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Entrepreneurship Ecosystem Lessons

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The current catch phrases—incubators, angel networks, crowdfunding, accelerators, business plan competitions — usually disappoint when conducted in isolation. When they do work, it is because of the existence of a comprehensive ecosystem that supports growth entrepreneurship.

Since 2010 BEEP has been pioneering the development of advanced methodologies for using entrepreneurship as an effective, results-oriented strategy for the development of economic prosperity. But rather than observing, assessing, and studying, we develop our reservoir of knowhow by doing. Here are some of the lessons we have been learning in our projects:

1. Understand and holistically enhance all relevant elements of your entrepreneurship ecosystem. (Note diagram below). For example, financing without education and culture won’t lead to sustainable entrepreneurship. You must consider all these elements and how they drive each other.

2. Don’t worry about changing everything on a full scale at once. When focusing on one or two domains of the ecosystem (social norms about failure, for example), you still need to address the other domains. However, we can touch all the “bases” on a smaller scale.

3. Learn from practices from around the globe, but don’t imitate others’ successes. Silicon Valley and the Boston Innovation District [HYPERLINK TO CASE] evolved in a unique environment, completely different from Israel or Taiwan. You cannot build another Silicon Valley; rather you need to be creative and innovative with the resources, and problems you have at hand. That, after all, is what entrepreneurship is all about.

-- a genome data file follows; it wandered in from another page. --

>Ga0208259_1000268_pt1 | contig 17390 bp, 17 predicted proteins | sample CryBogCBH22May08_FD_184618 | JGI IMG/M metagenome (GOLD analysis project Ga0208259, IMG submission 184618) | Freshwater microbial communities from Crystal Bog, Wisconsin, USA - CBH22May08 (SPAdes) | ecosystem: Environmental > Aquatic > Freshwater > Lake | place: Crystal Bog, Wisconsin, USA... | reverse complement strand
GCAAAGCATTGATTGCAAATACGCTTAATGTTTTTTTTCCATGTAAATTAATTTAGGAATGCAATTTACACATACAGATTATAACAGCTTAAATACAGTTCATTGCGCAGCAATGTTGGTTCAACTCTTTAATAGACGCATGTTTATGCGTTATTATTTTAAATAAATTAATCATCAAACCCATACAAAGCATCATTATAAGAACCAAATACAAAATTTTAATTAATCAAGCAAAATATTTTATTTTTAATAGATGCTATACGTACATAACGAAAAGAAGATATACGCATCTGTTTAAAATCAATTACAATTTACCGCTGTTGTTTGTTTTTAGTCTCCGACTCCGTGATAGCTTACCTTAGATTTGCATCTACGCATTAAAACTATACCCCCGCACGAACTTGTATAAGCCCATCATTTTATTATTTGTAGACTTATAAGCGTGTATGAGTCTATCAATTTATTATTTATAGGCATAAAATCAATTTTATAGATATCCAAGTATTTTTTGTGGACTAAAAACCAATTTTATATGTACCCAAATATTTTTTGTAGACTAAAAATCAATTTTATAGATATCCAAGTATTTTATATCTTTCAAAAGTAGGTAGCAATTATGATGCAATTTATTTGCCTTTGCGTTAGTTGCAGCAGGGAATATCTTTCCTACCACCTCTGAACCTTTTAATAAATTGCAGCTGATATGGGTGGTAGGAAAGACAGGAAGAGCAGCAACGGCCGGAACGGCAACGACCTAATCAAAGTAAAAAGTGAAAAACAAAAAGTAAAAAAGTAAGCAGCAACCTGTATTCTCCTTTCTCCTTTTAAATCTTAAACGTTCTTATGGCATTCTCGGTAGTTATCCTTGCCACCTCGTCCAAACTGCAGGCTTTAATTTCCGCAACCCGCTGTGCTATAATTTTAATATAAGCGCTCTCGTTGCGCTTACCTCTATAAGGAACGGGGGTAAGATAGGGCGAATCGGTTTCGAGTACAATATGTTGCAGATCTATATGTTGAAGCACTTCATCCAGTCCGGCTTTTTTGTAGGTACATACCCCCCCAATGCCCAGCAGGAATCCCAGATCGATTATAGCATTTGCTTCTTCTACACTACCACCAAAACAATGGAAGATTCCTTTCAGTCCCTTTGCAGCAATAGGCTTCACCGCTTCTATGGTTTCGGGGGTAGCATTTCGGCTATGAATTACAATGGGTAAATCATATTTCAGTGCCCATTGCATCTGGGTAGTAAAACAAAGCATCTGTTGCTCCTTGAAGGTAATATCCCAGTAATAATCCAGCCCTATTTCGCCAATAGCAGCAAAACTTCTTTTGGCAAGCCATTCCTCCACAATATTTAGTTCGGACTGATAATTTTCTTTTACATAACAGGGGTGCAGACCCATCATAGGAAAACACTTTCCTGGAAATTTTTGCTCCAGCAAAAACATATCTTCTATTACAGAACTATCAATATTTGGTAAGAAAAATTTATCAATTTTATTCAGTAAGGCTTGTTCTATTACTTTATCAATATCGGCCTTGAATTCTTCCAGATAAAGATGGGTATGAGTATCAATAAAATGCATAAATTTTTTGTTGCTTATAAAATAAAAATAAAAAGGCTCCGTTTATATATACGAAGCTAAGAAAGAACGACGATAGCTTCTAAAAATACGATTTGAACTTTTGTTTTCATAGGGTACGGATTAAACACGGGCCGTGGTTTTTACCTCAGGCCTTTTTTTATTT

4. Be local: don’t target the entire country, target specific regions, in parallel if needed. Only limited (but important) aspects of the entrepreneurship ecosystem, such as labor laws and growth-friendly tax regimes, are handled effectively at the national level. Even in small countries, entrepreneurship tends to be localized in what we call “watering holes,” where entrepreneurs come to get access to the resources they need to survive and grow. That is why entrepreneurship-related portals, or incubators, usually don’t work, and when they do, it is when they are supported by a broad group of local stakeholders, including successful entrepreneurs.

5. Have a dedicated, independent team of entrepreneurship enablers on the ground. This new professional role, conceived of and pioneered by BEEP, consists of a team with the skills to activate the local stakeholders by impacting, in a coordinated manner, all six of the domains of the ecosystem. This project team or agency must be supported by committed stakeholders, but be able to act independently of them.

6. Success breeds success. Entrepreneurship is a “positive addiction” and successful entrepreneurs like to help others be successful. Often they help with their expertise and capital. That means that anything we can do to accelerate specific success stories helps stimulate broad based entrepreneurship. And, as in the “law of small numbers,” it only takes a few, local successes to change the whole game.

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EES Domains and Pillars Scale Up(TM) Ecosystems for Growth